WVU researchers have discovered a way to view synthetic DNA at an atomic level, which could ultimately lead to potential solutions for medical diagnoses and treatments. (WVU Graphic/Aaron Robart)
MORGANTOWN, W.Va. (WBOY) – West Virginia University researchers have learned how to see synthetic DNA at the atomic level, which WVU Today says could open new avenues in medicine.
The breakthrough, part of a project funded by a Ralph E. Powe Jr. Faculty Enhancement Award, allows researchers to understand how synthetic DNA, known as DNAzymes, can change the structure and catalysis, the process of making a reaction, without changing the DNA itself.
DNAzymes are created in a lab and “artificially engineered” to perform various functions, according to WVU Today.
“Typically, we think of DNA as inert, serving as the storage unit for our genetic information,” said Aaron Robart, an associate professor in the WVU School of Medicine’s Department of Biochemistry and Molecular Medicine and the project’s principal investigator. “However, some types of DNA have been developed in the laboratory that defy conventional rules. These DNAs can fold into complex shapes, enabling them to perform remarkable reactions.
According to Robart, with refinement, the findings could be used in the treatment of diseases such as retinal degeneration and cancer.
“This is only, perhaps the third example, that the DNA that gives all these applications their power provides insights at the detailed atomic level into how chemically active DNA promotes their unique functions,” Robart said. “Atomic details give us a long-sought road map to start building and improving a technology that will be broadly applicable to health and diagnostics.”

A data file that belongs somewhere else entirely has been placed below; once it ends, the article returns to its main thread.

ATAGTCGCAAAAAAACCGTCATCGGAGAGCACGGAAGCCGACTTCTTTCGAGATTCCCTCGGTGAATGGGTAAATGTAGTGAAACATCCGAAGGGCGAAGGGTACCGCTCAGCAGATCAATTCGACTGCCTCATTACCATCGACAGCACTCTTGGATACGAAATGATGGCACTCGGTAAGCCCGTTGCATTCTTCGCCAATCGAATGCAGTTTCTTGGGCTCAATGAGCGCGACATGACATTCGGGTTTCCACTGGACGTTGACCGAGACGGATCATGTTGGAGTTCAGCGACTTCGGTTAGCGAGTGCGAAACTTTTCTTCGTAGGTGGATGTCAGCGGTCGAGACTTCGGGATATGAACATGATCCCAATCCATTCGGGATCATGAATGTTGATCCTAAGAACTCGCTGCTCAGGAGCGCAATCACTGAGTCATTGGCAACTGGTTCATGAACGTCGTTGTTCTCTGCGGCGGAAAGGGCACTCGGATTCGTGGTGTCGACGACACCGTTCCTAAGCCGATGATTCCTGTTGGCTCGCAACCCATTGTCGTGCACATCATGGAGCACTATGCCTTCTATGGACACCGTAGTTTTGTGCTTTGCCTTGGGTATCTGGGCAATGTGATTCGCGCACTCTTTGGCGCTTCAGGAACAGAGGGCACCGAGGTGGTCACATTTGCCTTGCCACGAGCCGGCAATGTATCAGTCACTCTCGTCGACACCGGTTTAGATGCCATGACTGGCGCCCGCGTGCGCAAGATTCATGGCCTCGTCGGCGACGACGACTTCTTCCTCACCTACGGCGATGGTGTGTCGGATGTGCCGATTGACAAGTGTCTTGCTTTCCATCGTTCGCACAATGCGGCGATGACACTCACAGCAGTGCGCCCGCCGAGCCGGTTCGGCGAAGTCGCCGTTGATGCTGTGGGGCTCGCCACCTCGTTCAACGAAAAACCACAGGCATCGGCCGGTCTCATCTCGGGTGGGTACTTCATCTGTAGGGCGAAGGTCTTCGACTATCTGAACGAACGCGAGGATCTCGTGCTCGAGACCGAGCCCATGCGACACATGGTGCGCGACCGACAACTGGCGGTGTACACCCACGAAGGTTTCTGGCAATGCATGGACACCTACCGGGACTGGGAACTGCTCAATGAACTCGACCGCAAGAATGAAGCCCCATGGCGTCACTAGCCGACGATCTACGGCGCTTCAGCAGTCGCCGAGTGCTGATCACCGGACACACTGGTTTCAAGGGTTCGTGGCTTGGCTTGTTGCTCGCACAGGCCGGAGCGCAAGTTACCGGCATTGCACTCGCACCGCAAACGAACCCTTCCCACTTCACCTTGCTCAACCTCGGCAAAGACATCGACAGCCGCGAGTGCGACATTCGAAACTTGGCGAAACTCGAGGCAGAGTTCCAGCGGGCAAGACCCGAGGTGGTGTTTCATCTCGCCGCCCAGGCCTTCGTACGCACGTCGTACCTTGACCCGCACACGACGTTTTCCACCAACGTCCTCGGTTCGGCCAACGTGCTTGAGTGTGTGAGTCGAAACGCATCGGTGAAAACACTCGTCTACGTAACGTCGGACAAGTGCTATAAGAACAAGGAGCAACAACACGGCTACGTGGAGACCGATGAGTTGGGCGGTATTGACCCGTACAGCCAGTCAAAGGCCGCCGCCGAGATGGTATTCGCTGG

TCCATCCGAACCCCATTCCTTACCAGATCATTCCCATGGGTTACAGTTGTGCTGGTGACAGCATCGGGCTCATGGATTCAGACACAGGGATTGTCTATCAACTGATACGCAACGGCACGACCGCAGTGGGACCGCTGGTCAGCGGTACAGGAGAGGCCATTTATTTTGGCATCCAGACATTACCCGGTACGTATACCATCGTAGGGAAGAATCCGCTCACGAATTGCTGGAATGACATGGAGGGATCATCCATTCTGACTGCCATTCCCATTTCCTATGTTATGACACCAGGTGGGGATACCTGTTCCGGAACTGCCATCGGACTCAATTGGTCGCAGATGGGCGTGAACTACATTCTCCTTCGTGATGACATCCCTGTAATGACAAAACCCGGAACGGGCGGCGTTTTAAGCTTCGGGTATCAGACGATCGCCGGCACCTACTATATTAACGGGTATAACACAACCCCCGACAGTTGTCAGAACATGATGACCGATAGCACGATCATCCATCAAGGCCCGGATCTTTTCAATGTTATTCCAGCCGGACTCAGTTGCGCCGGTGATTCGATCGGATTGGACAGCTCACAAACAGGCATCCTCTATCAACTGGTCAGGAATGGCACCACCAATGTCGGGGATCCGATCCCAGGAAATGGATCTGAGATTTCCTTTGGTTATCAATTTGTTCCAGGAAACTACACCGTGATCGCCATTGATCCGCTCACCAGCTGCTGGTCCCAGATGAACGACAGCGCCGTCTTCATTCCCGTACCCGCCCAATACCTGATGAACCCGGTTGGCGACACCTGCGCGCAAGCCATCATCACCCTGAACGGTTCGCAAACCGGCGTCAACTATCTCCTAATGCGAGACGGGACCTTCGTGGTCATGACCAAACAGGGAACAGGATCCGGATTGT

The researchers used X-ray crystallography, which crystallizes DNAzymes and then shoots them with super-powered X-rays, revealing the atomic structure of DNA. Robart and his lab students, Evan Kramer of Lake Ann, Michigan, Sarah Starkovic of Cameron, and Bekah Avi of Martinsburg, did this with the help of the Advanced Photon Source at the US Department of Energy’s Argonne National Laboratory in Chicago.
The researchers saw a structure with small arms that attach to complementary sequences like Velcro.
“These DNAs can act as molecular scissors with precise specificities for cutting RNA or DNA, or they can act as glue,” Robart said. “Say you have a mutated gene that causes disease, we can deliver this DNA into cells, and it can get rid of all kinds of messages that cause proteins that lead to disease.”
Researchers are now looking for DNAzyme capture techniques to catch them “at different stages of their activity,” as well as new ways to implement them in therapy, WVU TODAY said.
“It’s like we’re making an old-school animated molecular flipbook,” Robart said. “This level of detail is used to understand how to improve, target and manage their activity. It is just one of hundreds of different types of DNAzymes, each with its own unique properties that beg to be applied to topics related to human health.
Findings for the project Published in the journal Communications Chemistry.